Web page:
By Sarah Morrison
Joseph Maina had never seen an elephant up close before. The first time he looked into the eyes of one of Africa's giants, he was hacking off its tusks with an axe. The elephant was dead and he was ripping it apart to obtain ivory. He had been paid 500 Kenyan shillings, or a little over £3.50 for the work – twice his normal daily income.
The 47-year-old casual worker is now in a medium security prison. Unlike the majority of poachers who kill African elephants and leave them to rot in the bush, he was arrested the next day. The father of six is serving four and a half years inside Naivasha Prison. He wears a black and white striped uniform and sleeps with up to 80 other convicts on mattresses on the floor. He is one of around 800 inmates. He never thought he would end up here.
Statistically, he is unlucky. The poaching epidemic is now an internationally recognised crisis. More than 100 African elephants are killed every day and in 2011 alone, almost 12 per cent of the population was destroyed. But despite the fact that Kenya's elephant population has plummeted from around 167,000 to 35,000 in less than four decades, prosecution rates for wildlife crimes are shockingly low.
Around 2,000 people in Kenya are arrested every year for offences linked to poaching and trafficking, according to a study by conservation charity WildlifeDirect, which analysed records from around 15 courts in the country. But only 10 per cent of those arrested ended up in court (200) where more than half pleaded guilty. Despite this, only one in 20 received a jail sentence.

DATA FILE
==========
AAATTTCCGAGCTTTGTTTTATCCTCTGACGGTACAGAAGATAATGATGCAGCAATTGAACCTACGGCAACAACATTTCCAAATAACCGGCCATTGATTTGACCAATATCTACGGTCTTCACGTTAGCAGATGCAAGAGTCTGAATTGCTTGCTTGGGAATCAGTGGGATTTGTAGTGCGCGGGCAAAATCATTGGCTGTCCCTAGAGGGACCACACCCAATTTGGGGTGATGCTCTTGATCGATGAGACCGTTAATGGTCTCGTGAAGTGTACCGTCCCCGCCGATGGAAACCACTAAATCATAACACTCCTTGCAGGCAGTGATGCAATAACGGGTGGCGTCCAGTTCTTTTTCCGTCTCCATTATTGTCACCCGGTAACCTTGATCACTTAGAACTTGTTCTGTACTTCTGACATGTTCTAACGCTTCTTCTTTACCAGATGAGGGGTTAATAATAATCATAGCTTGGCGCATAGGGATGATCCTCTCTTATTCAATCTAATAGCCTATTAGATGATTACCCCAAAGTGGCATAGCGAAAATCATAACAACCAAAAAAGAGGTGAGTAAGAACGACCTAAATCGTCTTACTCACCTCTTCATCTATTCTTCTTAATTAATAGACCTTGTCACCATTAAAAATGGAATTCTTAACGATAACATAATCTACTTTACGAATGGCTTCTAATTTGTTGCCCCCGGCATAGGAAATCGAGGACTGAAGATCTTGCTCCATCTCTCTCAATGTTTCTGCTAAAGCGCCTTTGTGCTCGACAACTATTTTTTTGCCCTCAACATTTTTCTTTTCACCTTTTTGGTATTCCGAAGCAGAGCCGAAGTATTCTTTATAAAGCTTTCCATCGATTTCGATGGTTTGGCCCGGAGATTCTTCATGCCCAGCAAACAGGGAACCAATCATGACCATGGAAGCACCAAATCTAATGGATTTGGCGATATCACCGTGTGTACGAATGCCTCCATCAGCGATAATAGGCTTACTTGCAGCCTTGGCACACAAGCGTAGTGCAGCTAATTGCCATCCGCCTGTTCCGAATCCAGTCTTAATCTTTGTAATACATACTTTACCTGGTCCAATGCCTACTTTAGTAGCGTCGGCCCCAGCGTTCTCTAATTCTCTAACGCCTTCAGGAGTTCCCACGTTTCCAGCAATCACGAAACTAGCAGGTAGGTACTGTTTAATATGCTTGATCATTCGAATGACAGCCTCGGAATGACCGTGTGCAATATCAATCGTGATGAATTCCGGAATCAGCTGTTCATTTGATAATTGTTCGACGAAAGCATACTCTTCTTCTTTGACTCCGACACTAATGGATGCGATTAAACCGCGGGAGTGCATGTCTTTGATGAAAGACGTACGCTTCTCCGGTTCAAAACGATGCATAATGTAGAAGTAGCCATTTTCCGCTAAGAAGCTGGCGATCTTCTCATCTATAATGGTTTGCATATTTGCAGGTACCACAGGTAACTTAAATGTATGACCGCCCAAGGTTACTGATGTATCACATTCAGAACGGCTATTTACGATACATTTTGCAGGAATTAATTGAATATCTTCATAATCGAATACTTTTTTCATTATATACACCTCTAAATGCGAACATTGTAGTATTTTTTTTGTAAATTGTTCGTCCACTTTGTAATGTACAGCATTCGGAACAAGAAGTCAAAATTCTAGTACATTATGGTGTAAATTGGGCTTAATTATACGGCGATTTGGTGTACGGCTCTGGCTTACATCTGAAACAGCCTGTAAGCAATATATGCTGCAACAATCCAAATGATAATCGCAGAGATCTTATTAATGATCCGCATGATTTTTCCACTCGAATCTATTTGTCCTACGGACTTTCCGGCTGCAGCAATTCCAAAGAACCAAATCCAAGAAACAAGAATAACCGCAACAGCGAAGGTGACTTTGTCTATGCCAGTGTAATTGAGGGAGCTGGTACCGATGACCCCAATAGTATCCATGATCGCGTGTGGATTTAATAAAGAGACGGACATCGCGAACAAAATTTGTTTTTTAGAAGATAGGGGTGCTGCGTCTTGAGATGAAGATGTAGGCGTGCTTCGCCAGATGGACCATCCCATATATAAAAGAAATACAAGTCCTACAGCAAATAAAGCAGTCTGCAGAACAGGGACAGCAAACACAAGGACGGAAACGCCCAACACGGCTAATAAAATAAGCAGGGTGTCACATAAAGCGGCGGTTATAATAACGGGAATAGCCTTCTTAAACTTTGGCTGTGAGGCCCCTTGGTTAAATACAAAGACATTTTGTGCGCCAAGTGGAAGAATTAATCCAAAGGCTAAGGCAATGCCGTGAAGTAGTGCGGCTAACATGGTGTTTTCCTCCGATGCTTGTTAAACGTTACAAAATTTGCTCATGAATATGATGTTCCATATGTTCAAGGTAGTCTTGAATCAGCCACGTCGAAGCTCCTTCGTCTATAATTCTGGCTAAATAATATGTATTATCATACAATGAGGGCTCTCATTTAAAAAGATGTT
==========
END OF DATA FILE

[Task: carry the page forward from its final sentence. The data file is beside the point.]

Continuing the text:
At Makadara court – which handles those arrested at the Jomo Kenyatta International Airport – less than 7 per cent of people caught with ivory or rhino horn were put behind bars. Paula Kahumbu, who carried out the research, said the statistics show a clear pattern: "Even though the conviction rate is high, very few go to prison."
As for Maina, from Nyandarua County, he said very few poachers know killing an elephant can lead to jail. "I am a casual worker. I do any type of business to raise money for my children. We don't have the money to pay their school fees. Men asked me to help remove ivory from an elephant. It was already dead and I was to get paid for the job. I had never really thought about elephants – people in my community think they are destructive. They destroy crops and can be dangerous."
He said the men poisoned the elephants by leaving contaminated food, often salt and ash mixed together, at known feeding areas. The lethal mixture gives the elephants diarrhoea and eventually kills them. The other poachers had promised him a cut of the ivory sale – he hoped it would be around 10,000 Kenyan shillings, or just over £70. "That day I saw an elephant for the first time up close. I felt something in my heart. I really felt for it. I still have the vision of that dead elephant in my mind. The other men were part of an organised group, who also sell game meat. Those involved in the actual poaching are rarely arrested. Perhaps if they knew they could end up in prison, it might deter them." More....